The first recorded European sighting of the Australian mainland, and the first recorded European landfall on the Australian continent, are attributed to the Dutch. The first ship and crew to chart the Australian coast and meet with Aboriginal people was the Duyfken captained by Dutch navigator, Willem Janszoon. He sighted the coast of Cape York Peninsula in early 1606, the Dutch charted the whole of the western and northern coastlines and named the island continent New Holland during the 17th century, but made no attempt at settlement. William Dampier, an English explorer and privateer, landed on the north-west coast of New Holland in 1688, in 1770, James Cook sailed along and mapped the east coast, which he named New South Wales and claimed for Great Britain. The first settlement led to the foundation of Sydney, and the exploration, a British settlement was established in Van Diemens Land, now known as Tasmania, in 1803, and it became a separate colony in 1825. The United Kingdom formally claimed the part of Western Australia in 1828.
Separate colonies were carved from parts of New South Wales, South Australia in 1836, Victoria in 1851, the Northern Territory was founded in 1911 when it was excised from South Australia
Apollo 11 was the spaceflight that landed the first two humans on the Moon. Mission commander Neil Armstrong and pilot Buzz Aldrin, both American, landed the lunar module Eagle on July 20,1969, at 20,18 UTC. Armstrong became the first to step onto the lunar surface six hours on July 21 at 02,56,15 UTC and they spent about two and a quarter hours together outside the spacecraft, and collected 47.5 pounds of lunar material to bring back to Earth. Michael Collins piloted the command module Columbia alone in lunar orbit while they were on the Moons surface and Aldrin spent just under a day on the lunar surface before rendezvousing with Columbia in lunar orbit. Apollo 11 was launched by a Saturn V rocket from Kennedy Space Center in Merritt Island, Florida, on July 16, and was the fifth manned mission of NASAs Apollo program. After being sent toward the Moon by the Saturn Vs upper stage and Aldrin moved into the lunar module Eagle and landed in the Sea of Tranquility. They stayed a total of about 21.5 hours on the lunar surface, the astronauts used Eagles upper stage to lift off from the lunar surface and rejoin Collins in the command module.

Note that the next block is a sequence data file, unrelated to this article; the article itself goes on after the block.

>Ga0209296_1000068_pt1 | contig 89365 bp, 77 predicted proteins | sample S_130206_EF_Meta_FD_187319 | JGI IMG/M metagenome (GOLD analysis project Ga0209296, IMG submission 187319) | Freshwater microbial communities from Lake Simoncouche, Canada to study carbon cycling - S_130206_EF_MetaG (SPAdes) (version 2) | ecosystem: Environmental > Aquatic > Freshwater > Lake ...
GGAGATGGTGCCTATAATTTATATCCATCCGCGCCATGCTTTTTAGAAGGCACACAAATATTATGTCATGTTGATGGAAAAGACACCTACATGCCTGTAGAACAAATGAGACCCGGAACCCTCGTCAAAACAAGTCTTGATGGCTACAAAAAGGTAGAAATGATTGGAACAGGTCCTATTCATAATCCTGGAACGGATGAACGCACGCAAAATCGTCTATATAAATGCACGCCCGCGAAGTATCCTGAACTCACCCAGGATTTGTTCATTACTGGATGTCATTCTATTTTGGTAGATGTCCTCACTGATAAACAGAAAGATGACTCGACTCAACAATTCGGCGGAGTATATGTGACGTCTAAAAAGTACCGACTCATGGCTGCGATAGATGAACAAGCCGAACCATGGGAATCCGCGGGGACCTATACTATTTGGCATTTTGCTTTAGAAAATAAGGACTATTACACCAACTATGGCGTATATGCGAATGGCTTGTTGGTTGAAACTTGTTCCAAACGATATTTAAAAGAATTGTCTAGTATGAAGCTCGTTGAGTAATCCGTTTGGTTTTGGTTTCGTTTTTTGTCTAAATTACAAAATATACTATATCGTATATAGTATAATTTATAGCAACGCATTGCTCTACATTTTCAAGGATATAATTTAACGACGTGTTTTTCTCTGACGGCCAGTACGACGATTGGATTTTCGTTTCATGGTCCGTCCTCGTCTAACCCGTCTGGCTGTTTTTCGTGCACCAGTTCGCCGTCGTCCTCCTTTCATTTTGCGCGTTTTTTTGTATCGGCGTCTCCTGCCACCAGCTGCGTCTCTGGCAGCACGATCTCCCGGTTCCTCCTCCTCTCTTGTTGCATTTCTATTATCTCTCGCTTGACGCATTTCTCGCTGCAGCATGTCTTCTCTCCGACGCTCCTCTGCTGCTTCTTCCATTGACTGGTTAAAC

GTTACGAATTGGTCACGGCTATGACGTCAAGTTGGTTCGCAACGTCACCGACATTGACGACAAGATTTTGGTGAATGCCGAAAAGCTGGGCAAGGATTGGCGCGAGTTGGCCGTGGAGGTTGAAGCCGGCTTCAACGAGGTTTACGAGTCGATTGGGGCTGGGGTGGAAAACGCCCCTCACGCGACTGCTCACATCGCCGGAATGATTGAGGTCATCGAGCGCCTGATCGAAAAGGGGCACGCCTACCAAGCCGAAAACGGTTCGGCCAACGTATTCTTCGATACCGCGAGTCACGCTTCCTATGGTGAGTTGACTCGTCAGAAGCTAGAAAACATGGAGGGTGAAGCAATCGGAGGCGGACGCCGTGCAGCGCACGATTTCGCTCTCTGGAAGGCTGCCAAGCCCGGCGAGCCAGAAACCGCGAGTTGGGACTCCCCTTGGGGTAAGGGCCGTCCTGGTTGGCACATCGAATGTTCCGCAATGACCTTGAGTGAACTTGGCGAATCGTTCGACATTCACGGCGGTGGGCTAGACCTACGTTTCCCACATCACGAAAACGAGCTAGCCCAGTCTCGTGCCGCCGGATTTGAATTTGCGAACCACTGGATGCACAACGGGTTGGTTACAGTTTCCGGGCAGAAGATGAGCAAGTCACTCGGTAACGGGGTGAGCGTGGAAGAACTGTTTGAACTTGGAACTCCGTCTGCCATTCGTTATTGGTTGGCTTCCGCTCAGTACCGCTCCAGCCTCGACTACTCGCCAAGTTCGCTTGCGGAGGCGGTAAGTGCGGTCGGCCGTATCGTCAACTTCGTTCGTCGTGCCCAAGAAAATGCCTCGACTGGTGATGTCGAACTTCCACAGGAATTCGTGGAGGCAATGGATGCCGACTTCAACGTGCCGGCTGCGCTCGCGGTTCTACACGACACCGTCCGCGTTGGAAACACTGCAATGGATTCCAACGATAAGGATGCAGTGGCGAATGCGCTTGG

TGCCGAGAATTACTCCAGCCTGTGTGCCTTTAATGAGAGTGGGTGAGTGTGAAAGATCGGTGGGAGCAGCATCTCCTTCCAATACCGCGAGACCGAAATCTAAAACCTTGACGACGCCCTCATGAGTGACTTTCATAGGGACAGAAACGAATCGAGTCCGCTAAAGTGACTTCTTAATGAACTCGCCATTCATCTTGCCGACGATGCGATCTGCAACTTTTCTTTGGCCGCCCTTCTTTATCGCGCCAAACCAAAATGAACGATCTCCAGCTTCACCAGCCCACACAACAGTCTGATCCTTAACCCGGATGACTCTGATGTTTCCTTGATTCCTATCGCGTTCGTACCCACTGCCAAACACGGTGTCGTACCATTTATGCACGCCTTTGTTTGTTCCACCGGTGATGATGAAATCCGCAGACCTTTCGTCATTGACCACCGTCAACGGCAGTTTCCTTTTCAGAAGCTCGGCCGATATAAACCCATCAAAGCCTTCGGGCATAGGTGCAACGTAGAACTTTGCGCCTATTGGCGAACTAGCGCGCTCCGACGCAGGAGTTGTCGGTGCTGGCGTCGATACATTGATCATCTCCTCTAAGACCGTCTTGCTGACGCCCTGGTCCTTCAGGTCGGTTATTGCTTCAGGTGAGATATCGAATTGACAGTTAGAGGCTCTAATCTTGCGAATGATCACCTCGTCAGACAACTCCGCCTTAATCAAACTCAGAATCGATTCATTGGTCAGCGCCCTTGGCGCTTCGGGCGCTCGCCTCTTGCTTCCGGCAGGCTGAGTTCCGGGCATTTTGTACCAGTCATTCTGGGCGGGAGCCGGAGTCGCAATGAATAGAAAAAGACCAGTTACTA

They jettisoned Eagle before they performed the maneuvers that blasted them out of orbit on a trajectory back to Earth. They returned to Earth and landed in the Pacific Ocean on July 24, broadcast on live TV to a worldwide audience, Armstrong stepped onto the lunar surface and described the event as one small step for man, one giant leap for mankind. Apollo 11 was the second all-veteran multi-person crew in human spaceflight history, a previous solo veteran flight had been made on Soyuz 1 in 1967 by Soviet cosmonaut Vladimir Komarov. Collins was originally slated to be the Command Module Pilot on Apollo 8 but was removed when he required surgery on his back and was replaced by Jim Lovell, his backup for that flight. In early 1969, Anders accepted a job with the National Space Council effective August 1969, charlie Duke, Capsule Communicator Ronald Evans Owen K. Garriott Don L. Low to suggest the Apollo 11 crew be less flippant in naming their craft. During early mission planning, the names Snowcone and Haystack were used and put in the news release, the Command Module was named Columbia after the Columbiad, the giant cannon shell spacecraft fired by a giant cannon in Jules Vernes 1865 novel From the Earth to the Moon.